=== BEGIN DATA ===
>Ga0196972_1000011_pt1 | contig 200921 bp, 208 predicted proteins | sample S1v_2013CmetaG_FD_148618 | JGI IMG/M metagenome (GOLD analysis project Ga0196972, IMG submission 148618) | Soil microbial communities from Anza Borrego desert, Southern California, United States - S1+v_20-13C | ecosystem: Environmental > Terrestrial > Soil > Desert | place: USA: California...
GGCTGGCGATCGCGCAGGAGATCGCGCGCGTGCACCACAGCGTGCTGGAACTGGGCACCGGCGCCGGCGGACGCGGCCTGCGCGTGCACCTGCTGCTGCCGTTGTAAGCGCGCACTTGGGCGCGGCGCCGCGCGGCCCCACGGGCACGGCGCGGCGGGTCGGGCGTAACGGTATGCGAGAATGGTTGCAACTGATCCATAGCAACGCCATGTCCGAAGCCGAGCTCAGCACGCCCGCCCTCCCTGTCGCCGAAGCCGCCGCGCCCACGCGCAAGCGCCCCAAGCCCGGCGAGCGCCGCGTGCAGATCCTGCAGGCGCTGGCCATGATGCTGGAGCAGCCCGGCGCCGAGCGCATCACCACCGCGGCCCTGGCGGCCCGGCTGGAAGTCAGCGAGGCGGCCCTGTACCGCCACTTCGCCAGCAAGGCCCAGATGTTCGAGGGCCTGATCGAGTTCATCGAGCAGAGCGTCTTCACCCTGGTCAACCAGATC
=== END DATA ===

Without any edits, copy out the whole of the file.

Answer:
>Ga0196972_1000011_pt1 | contig 200921 bp, 208 predicted proteins | sample S1v_2013CmetaG_FD_148618 | JGI IMG/M metagenome (GOLD analysis project Ga0196972, IMG submission 148618) | Soil microbial communities from Anza Borrego desert, Southern California, United States - S1+v_20-13C | ecosystem: Environmental > Terrestrial > Soil > Desert | place: USA: California...
GGCTGGCGATCGCGCAGGAGATCGCGCGCGTGCACCACAGCGTGCTGGAACTGGGCACCGGCGCCGGCGGACGCGGCCTGCGCGTGCACCTGCTGCTGCCGTTGTAAGCGCGCACTTGGGCGCGGCGCCGCGCGGCCCCACGGGCACGGCGCGGCGGGTCGGGCGTAACGGTATGCGAGAATGGTTGCAACTGATCCATAGCAACGCCATGTCCGAAGCCGAGCTCAGCACGCCCGCCCTCCCTGTCGCCGAAGCCGCCGCGCCCACGCGCAAGCGCCCCAAGCCCGGCGAGCGCCGCGTGCAGATCCTGCAGGCGCTGGCCATGATGCTGGAGCAGCCCGGCGCCGAGCGCATCACCACCGCGGCCCTGGCGGCCCGGCTGGAAGTCAGCGAGGCGGCCCTGTACCGCCACTTCGCCAGCAAGGCCCAGATGTTCGAGGGCCTGATCGAGTTCATCGAGCAGAGCGTCTTCACCCTGGTCAACCAGATC